Monday, May 23, 2016

Diversity as a Tenure Requirement

Inside Higher Ed
By Scott Jaschik
May 23, 2016

Pomona College's faculty has voted to change the criteria for tenure to specifically require candidates to be "attentive to diversity in the student body."

While many colleges and universities encourage faculty members to support diversity efforts, and a few have encouraged tenure candidates to reference such work, Pomona's requirement may go farther in that it applies to all who come up for tenure. The faculty voted overwhelmingly this month to approve the change. At Pomona, the faculty controls the tenure criteria, so the vote is final, although there is a grandfather clause exempting those already in the tenure-review process.

The key changes in how faculty members are evaluated can be seen in this part of the Pomona policy, with bold indicating the additions made this month:

Intellectual leadership at the college includes, most particularly, but not exclusively, good teaching that is attentive to diversity in the student body, meaning competence in all, and excellence in at least one, of these teaching activities as measured by the high standards that prevail at Pomona College:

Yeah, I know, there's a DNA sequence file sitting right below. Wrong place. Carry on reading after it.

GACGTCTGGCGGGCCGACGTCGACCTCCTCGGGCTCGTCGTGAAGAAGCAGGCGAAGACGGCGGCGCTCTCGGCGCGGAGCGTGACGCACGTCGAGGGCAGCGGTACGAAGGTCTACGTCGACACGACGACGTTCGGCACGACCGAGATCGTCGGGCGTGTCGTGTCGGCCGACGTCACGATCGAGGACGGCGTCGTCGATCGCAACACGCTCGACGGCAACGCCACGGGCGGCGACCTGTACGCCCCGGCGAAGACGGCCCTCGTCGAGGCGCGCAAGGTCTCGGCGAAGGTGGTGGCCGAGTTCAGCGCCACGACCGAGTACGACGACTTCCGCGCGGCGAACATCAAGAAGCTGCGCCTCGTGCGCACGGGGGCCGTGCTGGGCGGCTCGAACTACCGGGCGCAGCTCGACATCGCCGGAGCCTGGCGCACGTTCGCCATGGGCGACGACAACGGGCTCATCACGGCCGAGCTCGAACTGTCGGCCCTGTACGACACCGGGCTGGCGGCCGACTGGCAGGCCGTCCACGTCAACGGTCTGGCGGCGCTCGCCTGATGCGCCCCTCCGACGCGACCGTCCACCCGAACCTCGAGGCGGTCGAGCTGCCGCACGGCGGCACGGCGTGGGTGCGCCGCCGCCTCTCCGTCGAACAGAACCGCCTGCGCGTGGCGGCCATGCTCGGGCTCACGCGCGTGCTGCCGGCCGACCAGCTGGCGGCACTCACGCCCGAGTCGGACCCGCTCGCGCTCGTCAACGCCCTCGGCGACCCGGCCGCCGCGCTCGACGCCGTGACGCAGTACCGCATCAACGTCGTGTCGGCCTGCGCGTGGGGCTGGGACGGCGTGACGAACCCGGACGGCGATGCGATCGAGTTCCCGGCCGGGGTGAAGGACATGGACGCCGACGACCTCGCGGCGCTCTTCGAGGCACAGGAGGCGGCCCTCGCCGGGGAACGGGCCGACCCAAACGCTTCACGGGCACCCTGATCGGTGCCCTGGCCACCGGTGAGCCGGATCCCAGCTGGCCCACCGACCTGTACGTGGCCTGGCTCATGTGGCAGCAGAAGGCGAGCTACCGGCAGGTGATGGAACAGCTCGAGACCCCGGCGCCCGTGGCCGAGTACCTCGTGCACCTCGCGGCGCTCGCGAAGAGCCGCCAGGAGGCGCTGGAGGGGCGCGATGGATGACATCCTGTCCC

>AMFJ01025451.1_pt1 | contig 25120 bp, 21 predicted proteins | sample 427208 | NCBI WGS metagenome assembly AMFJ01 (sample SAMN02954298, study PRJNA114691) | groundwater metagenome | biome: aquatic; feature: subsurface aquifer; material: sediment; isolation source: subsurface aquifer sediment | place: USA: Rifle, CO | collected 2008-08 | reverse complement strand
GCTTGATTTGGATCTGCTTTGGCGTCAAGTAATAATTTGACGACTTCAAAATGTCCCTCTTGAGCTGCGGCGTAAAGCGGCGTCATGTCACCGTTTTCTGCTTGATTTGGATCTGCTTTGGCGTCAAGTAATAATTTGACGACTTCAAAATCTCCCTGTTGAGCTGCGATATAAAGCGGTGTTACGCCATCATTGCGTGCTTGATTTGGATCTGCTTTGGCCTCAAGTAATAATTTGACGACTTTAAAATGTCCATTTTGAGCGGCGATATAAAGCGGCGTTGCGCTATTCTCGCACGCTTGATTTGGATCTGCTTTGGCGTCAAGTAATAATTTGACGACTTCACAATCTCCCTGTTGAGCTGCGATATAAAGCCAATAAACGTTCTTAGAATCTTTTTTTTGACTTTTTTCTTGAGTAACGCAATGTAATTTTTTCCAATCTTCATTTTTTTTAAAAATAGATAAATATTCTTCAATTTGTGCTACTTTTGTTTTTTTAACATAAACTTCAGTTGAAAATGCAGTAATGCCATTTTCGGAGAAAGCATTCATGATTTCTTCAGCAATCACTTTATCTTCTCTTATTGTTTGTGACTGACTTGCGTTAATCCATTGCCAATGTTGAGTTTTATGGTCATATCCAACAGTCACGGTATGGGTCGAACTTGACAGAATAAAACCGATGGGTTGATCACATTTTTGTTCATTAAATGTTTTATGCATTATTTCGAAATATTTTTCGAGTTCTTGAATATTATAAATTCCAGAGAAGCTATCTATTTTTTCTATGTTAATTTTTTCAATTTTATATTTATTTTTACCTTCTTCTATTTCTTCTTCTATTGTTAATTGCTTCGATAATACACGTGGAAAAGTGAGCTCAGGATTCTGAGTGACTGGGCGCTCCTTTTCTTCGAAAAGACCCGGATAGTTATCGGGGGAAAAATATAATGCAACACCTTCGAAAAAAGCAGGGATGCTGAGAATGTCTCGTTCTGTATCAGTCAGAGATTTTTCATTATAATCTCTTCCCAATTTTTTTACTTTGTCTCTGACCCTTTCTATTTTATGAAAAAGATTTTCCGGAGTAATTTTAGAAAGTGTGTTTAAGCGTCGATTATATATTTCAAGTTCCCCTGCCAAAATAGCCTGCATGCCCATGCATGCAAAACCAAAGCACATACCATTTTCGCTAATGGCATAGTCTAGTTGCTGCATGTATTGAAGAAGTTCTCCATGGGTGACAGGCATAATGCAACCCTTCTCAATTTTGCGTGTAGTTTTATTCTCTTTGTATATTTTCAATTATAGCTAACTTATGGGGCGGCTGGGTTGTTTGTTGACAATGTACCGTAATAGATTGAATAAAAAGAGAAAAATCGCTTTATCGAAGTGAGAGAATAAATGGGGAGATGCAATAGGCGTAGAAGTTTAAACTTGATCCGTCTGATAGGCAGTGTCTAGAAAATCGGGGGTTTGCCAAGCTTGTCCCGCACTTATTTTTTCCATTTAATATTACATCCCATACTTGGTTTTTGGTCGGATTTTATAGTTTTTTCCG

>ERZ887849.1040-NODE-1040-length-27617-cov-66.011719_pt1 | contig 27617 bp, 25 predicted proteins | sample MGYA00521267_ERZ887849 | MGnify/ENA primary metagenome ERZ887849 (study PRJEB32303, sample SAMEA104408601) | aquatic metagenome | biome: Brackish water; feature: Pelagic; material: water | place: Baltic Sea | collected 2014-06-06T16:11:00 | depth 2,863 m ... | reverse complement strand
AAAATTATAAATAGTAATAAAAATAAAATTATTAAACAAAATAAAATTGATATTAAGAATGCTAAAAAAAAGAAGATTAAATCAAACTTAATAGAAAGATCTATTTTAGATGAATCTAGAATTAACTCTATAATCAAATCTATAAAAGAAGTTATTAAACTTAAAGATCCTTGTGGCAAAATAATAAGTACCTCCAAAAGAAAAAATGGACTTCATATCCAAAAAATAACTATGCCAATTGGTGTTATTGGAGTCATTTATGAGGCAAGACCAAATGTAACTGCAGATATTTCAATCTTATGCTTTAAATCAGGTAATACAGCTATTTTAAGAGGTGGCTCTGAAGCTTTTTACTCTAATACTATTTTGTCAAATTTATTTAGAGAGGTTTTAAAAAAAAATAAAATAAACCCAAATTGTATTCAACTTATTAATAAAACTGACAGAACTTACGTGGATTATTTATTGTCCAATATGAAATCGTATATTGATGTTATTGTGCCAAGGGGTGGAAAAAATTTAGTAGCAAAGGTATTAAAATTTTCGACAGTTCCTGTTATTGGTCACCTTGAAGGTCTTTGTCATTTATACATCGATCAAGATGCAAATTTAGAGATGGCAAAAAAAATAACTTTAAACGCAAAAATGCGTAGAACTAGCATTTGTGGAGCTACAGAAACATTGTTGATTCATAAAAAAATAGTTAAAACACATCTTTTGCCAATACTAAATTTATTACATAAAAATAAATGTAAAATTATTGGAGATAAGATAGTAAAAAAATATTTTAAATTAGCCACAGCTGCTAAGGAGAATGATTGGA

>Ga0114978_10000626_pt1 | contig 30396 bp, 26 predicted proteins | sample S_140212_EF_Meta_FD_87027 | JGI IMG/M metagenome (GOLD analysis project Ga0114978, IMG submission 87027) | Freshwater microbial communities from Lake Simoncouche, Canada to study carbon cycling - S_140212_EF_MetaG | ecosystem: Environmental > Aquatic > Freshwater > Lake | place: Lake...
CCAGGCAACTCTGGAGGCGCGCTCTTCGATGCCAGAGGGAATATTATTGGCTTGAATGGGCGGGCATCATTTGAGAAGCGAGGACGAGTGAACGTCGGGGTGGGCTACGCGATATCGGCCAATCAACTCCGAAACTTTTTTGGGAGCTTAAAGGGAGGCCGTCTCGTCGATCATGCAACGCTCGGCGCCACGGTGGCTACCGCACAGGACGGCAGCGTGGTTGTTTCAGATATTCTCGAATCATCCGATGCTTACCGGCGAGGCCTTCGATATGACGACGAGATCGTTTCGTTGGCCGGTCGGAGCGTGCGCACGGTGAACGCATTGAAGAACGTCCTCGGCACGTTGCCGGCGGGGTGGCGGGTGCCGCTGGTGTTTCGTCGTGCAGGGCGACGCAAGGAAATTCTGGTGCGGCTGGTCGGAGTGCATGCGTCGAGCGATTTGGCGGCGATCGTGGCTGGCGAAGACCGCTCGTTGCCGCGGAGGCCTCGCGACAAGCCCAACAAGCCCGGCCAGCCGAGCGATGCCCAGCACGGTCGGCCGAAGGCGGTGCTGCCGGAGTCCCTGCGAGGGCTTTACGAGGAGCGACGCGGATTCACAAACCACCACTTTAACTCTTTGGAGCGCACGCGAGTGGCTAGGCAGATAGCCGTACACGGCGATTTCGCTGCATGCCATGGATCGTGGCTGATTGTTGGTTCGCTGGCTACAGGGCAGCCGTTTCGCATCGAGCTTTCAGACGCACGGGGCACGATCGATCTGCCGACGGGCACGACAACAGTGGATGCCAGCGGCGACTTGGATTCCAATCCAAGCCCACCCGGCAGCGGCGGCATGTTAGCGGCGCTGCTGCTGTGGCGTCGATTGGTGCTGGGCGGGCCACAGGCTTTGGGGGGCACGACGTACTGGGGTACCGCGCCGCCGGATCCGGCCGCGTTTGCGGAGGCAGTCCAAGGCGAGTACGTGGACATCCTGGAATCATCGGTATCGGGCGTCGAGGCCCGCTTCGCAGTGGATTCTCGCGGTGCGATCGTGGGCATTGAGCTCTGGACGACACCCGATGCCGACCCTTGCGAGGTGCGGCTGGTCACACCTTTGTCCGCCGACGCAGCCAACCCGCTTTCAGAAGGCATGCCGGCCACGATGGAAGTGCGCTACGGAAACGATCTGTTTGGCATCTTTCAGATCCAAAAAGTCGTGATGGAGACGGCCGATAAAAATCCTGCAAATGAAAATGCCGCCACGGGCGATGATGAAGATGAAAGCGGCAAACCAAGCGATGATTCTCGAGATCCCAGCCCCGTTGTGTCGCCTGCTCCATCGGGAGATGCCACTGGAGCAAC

1.      Lecturing;
2.      Leading seminars and discussions;
3.      Guiding laboratories, independent studies, theses, tutorials, studios, performances/exhibitions, rehearsals, student research, coaching or any other modes of individual or collaborative learning, whether or not explicitly offered for course credit.
4.      Fostering an inclusive classroom where all students are encouraged to participate in discussions, studios, rehearsals, performances, activities and other course exercises.

Further, the Pomona policy outlining the preparation of a tenure portfolio by a candidate says that the faculty members should "specifically address their efforts to create and maintain an inclusive classroom. This may include describing classroom practices used to encourage the participation of a diverse student body, or to cultivate an awareness of differing backgrounds, focuses, and needs among the student body and broader community. Techniques such as communities of learning and community partnerships are relevant here, as are the inclusion of scholarly and other works emerging from the perspectives of underrepresented groups, or any other classroom practices that support inclusivity and diversity."

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